Thursday, December 6, 2007

Extension Powers for Good instead of Evil

There's been quite a bit of discussions lately on a variety of mailing lists that I subscribe to about the power behind the Extension Methods functionality that is present within the C# 3.0 and VB.NET 9.0 compilers.

While I definitely agree that Extension Methods could potentially be abused, they may also provide a good service as well, which I will describe with an example.

I use the Castle Project components, for instance Windsor and ActiveRecord.  However, to keep functionality separate and distinct, instead of inheriting from ActiveRecordBase<> and allowing everyone able to see the domain model access to use the data services, instead I implement a repository service.  Besides limiting the functionality of accessing the repository only to the tiers of the application that need the access, this also allows me to not require the Castle.ActiveRecord dependency throughout the program, and I can abstract the concrete class and limit the exposure of Castle.ActiveRecord to only one assembly.

However, this technique also leaves some horrid syntax compared to the ActiveRecordBase<> implementation:

Product[] items = Product.FindAll();


Product[] items = container.GetService<IRepository<Product>>().FindAll();

And it gets worse if you do anything fancy, like for example I like to wrap transactions within my repository:

using IRepository<Product> repo = container.GetService<IRepository<Product>>();

I also like (whether it's proper or not is left to the reader), to create a "core" of my application for the logic layers, and with a base static class, such as "App".  This App class houses my windsor container (allowing me to contain the exposure of Castle.Windsor and Castle.MicroKernel as well).  Within this class I separate functionality into sub properties, such as a Model property of type "ModelServices" for model services:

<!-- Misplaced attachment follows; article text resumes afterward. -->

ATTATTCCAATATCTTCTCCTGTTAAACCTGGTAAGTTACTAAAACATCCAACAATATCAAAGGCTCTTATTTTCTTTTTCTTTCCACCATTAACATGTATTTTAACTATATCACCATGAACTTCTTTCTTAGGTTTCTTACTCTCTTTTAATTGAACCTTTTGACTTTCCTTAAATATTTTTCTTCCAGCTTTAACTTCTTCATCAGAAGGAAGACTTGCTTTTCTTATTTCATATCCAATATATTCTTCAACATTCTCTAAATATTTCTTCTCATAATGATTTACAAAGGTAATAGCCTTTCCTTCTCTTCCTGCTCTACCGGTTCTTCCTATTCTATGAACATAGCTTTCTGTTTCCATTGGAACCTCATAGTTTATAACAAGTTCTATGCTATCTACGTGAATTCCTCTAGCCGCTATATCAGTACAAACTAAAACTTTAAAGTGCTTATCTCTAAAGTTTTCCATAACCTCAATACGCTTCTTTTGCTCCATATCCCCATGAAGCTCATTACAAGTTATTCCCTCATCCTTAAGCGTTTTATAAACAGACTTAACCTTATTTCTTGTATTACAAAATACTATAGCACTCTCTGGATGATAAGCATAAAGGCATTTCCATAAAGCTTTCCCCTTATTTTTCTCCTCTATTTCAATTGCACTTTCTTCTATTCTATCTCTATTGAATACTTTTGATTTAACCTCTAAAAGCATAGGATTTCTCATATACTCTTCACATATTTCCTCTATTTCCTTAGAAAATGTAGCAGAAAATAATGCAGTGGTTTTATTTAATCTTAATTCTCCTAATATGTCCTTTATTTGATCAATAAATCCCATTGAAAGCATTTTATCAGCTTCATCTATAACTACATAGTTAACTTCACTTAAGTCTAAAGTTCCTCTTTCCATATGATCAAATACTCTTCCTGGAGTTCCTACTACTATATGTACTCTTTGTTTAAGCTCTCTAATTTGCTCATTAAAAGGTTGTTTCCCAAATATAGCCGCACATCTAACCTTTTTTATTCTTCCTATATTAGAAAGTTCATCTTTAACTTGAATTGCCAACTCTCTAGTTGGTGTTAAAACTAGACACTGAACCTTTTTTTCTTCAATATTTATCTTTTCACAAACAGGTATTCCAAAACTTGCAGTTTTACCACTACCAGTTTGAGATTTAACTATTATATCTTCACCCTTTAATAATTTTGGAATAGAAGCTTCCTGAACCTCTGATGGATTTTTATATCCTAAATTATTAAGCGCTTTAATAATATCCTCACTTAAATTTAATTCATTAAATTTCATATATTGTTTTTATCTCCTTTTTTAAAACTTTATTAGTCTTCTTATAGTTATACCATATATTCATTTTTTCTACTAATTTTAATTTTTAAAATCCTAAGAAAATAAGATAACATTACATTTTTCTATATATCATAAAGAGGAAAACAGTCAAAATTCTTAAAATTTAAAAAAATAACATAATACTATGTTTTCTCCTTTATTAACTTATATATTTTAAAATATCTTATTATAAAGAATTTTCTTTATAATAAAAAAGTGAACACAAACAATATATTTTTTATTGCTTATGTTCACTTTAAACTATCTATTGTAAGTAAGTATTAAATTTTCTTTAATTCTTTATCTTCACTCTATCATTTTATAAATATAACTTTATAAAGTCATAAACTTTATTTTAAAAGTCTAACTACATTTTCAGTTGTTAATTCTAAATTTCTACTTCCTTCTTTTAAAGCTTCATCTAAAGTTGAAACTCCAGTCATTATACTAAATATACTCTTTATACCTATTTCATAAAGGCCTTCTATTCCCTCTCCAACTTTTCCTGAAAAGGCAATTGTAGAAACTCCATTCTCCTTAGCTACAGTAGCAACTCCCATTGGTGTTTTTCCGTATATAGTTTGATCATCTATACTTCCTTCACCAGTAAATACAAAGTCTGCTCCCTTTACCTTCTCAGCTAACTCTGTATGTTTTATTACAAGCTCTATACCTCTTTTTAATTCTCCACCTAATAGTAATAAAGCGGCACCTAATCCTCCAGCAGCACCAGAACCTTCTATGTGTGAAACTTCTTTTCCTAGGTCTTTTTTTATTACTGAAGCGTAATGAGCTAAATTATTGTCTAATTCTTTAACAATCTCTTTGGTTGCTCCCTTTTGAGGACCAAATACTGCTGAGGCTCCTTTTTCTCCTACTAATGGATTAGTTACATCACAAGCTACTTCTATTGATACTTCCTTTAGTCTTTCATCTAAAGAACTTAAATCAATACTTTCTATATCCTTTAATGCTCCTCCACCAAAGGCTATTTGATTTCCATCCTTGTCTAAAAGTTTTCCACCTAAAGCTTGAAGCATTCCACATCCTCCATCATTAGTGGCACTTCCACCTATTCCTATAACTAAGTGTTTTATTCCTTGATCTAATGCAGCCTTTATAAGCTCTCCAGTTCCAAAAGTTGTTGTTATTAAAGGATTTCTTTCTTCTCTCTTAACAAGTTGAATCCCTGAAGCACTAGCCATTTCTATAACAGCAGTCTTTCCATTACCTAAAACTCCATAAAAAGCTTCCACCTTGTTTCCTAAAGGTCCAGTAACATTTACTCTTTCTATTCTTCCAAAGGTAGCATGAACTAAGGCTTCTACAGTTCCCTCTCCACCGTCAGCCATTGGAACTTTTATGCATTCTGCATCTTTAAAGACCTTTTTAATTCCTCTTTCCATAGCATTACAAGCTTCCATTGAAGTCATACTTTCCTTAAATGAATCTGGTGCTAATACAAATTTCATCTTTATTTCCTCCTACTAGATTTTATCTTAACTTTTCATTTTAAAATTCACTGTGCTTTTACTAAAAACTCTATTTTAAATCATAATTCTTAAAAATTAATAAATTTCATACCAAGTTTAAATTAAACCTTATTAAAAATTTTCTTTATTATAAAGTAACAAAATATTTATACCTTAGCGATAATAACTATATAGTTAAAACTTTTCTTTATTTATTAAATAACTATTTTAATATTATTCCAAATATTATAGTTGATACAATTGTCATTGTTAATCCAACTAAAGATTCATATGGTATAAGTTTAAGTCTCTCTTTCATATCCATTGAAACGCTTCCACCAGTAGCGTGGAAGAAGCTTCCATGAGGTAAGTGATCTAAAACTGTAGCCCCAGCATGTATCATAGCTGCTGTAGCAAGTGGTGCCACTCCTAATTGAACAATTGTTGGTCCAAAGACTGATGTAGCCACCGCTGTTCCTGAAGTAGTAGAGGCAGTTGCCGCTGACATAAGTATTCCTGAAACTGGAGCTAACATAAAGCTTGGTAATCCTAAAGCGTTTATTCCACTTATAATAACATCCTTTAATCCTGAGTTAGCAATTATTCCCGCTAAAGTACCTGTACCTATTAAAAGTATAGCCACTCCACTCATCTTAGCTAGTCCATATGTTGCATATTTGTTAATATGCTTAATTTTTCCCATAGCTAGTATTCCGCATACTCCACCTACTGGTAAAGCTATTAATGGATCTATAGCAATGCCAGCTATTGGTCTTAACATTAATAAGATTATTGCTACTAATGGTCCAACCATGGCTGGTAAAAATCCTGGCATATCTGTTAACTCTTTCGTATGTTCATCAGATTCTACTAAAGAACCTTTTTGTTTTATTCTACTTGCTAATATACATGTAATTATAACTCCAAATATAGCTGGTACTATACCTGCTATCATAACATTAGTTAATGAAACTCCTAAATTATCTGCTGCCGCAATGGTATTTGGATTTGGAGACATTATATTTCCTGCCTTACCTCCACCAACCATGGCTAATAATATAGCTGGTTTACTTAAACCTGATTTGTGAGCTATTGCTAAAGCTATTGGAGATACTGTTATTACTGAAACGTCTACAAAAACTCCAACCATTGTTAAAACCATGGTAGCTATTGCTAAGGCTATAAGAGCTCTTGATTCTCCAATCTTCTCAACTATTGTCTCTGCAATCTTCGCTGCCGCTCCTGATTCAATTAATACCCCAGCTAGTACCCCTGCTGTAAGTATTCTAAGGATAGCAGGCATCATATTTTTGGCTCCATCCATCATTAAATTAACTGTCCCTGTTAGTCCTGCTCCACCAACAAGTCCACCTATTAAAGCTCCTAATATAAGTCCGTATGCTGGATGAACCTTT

which changes the code above:

Product[] items = App.Model.NewRepository<Product()>().FindAll();

While this is a little cleaner, in my opinion anyway, it still is very involved when it comes to reading code.

Extension methods can actually help here, at least to some extent.  As an example, if I were to create a new extension method, that is in the same namespace as the Product class, such as:

public static class ProductExtensions


public static IRepository<Product> Product(this ModelServices target)


return target.NewRepository<Product>();


Now with this extension, any code which pulls from the same namespace as where the Product class is can clean up a little bit:

Product[] items = App.Model.Product().FindAll();

I like this because it allows me to bring in new pieces into my services in a cleaner manner than having to request GetService, while at the same time keeping things separated and loosely coupled.

Any comments or feedback on this tactic would be appreciated :).